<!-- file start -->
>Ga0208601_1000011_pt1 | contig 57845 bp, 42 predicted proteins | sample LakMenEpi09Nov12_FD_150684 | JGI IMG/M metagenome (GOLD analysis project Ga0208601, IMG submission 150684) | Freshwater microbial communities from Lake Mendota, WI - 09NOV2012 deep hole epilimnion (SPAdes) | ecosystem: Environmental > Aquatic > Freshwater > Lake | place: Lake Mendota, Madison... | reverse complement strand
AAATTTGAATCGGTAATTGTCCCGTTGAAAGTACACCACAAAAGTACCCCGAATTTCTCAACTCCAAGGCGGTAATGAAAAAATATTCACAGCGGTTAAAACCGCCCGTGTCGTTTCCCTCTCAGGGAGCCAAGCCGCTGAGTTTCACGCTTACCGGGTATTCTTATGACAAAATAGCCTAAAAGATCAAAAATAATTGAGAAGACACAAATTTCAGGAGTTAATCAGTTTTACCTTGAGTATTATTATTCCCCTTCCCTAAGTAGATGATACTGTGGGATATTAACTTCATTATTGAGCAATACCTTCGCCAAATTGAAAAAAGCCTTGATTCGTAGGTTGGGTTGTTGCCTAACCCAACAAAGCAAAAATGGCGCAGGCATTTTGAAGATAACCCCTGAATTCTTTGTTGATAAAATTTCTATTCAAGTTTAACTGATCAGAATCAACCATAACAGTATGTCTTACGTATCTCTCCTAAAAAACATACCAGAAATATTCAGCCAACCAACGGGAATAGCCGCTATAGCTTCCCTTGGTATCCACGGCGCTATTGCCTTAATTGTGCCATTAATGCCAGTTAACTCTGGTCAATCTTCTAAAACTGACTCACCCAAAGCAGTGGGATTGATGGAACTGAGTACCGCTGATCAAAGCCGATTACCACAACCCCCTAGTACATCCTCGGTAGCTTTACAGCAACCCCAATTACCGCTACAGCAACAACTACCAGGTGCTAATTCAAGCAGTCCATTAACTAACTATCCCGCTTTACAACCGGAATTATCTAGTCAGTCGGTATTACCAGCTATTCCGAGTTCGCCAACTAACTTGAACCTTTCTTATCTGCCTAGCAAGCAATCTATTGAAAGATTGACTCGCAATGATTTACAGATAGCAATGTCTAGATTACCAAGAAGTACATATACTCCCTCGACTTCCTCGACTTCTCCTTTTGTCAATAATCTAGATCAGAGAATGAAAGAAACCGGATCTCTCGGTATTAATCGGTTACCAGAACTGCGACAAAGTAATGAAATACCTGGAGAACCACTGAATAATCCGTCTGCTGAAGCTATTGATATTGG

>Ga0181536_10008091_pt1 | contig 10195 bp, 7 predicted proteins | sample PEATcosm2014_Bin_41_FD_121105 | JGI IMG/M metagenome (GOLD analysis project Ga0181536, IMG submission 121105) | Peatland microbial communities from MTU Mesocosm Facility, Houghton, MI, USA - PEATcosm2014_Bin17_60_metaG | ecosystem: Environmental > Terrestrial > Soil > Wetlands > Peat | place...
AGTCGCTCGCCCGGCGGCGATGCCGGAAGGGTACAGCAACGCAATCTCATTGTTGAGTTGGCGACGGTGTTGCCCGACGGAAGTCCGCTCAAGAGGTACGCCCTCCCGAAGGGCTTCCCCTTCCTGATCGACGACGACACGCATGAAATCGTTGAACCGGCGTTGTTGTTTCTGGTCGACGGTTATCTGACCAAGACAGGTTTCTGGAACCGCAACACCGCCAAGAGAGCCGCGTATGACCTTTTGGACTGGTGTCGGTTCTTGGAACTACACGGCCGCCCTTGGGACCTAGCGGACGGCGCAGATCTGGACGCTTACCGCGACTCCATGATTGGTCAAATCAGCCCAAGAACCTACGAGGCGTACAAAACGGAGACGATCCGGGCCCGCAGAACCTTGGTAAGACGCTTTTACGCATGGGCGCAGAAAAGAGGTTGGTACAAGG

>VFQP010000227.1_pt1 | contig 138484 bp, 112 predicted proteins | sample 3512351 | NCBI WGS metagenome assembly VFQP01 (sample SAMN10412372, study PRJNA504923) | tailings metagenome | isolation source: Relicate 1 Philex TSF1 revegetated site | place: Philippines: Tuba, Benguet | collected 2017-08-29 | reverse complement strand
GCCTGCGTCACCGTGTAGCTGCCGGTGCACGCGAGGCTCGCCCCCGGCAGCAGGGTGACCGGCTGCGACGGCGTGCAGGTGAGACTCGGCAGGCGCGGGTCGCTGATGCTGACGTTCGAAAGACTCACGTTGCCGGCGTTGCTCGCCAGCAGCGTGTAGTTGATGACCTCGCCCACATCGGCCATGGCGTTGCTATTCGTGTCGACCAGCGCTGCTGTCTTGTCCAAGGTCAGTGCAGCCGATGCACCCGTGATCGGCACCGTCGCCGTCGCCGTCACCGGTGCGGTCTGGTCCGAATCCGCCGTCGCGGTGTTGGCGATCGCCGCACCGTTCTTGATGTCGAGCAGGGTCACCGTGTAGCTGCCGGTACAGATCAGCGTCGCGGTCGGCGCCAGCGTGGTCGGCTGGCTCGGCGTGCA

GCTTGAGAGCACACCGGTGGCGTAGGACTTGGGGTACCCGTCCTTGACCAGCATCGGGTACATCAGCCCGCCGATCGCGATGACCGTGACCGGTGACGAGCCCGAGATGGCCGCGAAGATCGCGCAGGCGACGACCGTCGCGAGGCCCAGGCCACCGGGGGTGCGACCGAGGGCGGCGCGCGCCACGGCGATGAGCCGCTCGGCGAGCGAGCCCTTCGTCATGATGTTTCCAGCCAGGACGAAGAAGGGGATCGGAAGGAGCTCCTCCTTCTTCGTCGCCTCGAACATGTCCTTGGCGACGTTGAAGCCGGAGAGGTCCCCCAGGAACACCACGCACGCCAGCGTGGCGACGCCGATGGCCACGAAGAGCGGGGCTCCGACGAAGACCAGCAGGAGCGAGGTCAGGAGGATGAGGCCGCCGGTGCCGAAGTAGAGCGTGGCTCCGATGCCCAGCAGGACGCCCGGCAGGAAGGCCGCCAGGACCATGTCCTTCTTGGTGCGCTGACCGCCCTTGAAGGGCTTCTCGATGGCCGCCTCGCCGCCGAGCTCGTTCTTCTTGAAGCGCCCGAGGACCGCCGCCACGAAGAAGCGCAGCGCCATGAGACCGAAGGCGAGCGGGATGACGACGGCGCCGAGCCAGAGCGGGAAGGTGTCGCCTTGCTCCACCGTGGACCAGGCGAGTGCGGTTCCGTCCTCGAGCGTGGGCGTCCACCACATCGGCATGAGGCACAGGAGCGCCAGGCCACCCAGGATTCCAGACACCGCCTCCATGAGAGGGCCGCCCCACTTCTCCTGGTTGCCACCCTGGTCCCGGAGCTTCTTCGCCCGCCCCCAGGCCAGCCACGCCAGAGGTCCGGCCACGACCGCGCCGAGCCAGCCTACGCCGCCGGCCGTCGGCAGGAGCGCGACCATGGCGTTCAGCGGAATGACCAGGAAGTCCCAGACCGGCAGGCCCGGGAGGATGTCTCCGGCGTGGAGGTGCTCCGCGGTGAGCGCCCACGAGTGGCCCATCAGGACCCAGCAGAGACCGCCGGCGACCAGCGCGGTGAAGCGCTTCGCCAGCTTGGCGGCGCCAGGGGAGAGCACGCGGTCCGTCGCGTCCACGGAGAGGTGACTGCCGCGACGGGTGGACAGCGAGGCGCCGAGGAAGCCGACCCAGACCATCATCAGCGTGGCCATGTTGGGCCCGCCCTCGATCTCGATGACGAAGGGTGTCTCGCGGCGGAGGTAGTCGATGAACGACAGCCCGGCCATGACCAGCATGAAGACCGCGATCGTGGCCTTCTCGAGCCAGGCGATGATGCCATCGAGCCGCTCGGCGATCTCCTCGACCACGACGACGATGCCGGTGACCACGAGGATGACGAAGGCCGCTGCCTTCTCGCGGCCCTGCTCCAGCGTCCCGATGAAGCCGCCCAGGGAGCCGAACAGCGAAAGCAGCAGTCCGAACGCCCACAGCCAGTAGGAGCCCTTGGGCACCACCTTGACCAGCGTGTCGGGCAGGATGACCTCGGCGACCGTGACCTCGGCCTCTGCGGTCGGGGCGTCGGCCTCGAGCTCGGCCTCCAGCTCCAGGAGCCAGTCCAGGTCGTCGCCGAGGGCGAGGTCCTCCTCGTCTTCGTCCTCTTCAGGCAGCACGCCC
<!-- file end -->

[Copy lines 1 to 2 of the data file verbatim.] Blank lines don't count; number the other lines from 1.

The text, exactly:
>Ga0208601_1000011_pt1 | contig 57845 bp, 42 predicted proteins | sample LakMenEpi09Nov12_FD_150684 | JGI IMG/M metagenome (GOLD analysis project Ga0208601, IMG submission 150684) | Freshwater microbial communities from Lake Mendota, WI - 09NOV2012 deep hole epilimnion (SPAdes) | ecosystem: Environmental > Aquatic > Freshwater > Lake | place: Lake Mendota, Madison... | reverse complement strand
AAATTTGAATCGGTAATTGTCCCGTTGAAAGTACACCACAAAAGTACCCCGAATTTCTCAACTCCAAGGCGGTAATGAAAAAATATTCACAGCGGTTAAAACCGCCCGTGTCGTTTCCCTCTCAGGGAGCCAAGCCGCTGAGTTTCACGCTTACCGGGTATTCTTATGACAAAATAGCCTAAAAGATCAAAAATAATTGAGAAGACACAAATTTCAGGAGTTAATCAGTTTTACCTTGAGTATTATTATTCCCCTTCCCTAAGTAGATGATACTGTGGGATATTAACTTCATTATTGAGCAATACCTTCGCCAAATTGAAAAAAGCCTTGATTCGTAGGTTGGGTTGTTGCCTAACCCAACAAAGCAAAAATGGCGCAGGCATTTTGAAGATAACCCCTGAATTCTTTGTTGATAAAATTTCTATTCAAGTTTAACTGATCAGAATCAACCATAACAGTATGTCTTACGTATCTCTCCTAAAAAACATACCAGAAATATTCAGCCAACCAACGGGAATAGCCGCTATAGCTTCCCTTGGTATCCACGGCGCTATTGCCTTAATTGTGCCATTAATGCCAGTTAACTCTGGTCAATCTTCTAAAACTGACTCACCCAAAGCAGTGGGATTGATGGAACTGAGTACCGCTGATCAAAGCCGATTACCACAACCCCCTAGTACATCCTCGGTAGCTTTACAGCAACCCCAATTACCGCTACAGCAACAACTACCAGGTGCTAATTCAAGCAGTCCATTAACTAACTATCCCGCTTTACAACCGGAATTATCTAGTCAGTCGGTATTACCAGCTATTCCGAGTTCGCCAACTAACTTGAACCTTTCTTATCTGCCTAGCAAGCAATCTATTGAAAGATTGACTCGCAATGATTTACAGATAGCAATGTCTAGATTACCAAGAAGTACATATACTCCCTCGACTTCCTCGACTTCTCCTTTTGTCAATAATCTAGATCAGAGAATGAAAGAAACCGGATCTCTCGGTATTAATCGGTTACCAGAACTGCGACAAAGTAATGAAATACCTGGAGAACCACTGAATAATCCGTCTGCTGAAGCTATTGATATTGG